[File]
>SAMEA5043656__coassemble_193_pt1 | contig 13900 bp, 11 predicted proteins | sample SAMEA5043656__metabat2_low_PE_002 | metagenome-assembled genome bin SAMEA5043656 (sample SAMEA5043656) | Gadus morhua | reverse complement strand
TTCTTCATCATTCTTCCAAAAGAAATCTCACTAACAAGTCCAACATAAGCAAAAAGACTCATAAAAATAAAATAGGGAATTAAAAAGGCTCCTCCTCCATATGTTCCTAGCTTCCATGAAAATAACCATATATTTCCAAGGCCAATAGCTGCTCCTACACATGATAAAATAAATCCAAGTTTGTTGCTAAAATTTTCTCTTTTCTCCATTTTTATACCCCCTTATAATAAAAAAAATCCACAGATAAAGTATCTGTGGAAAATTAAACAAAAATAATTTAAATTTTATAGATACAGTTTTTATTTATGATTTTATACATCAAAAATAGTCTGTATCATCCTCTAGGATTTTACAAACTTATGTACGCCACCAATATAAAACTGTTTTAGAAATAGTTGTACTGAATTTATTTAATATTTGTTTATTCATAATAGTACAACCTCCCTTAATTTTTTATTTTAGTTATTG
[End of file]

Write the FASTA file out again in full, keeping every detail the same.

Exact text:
>SAMEA5043656__coassemble_193_pt1 | contig 13900 bp, 11 predicted proteins | sample SAMEA5043656__metabat2_low_PE_002 | metagenome-assembled genome bin SAMEA5043656 (sample SAMEA5043656) | Gadus morhua | reverse complement strand
TTCTTCATCATTCTTCCAAAAGAAATCTCACTAACAAGTCCAACATAAGCAAAAAGACTCATAAAAATAAAATAGGGAATTAAAAAGGCTCCTCCTCCATATGTTCCTAGCTTCCATGAAAATAACCATATATTTCCAAGGCCAATAGCTGCTCCTACACATGATAAAATAAATCCAAGTTTGTTGCTAAAATTTTCTCTTTTCTCCATTTTTATACCCCCTTATAATAAAAAAAATCCACAGATAAAGTATCTGTGGAAAATTAAACAAAAATAATTTAAATTTTATAGATACAGTTTTTATTTATGATTTTATACATCAAAAATAGTCTGTATCATCCTCTAGGATTTTACAAACTTATGTACGCCACCAATATAAAACTGTTTTAGAAATAGTTGTACTGAATTTATTTAATATTTGTTTATTCATAATAGTACAACCTCCCTTAATTTTTTATTTTAGTTATTG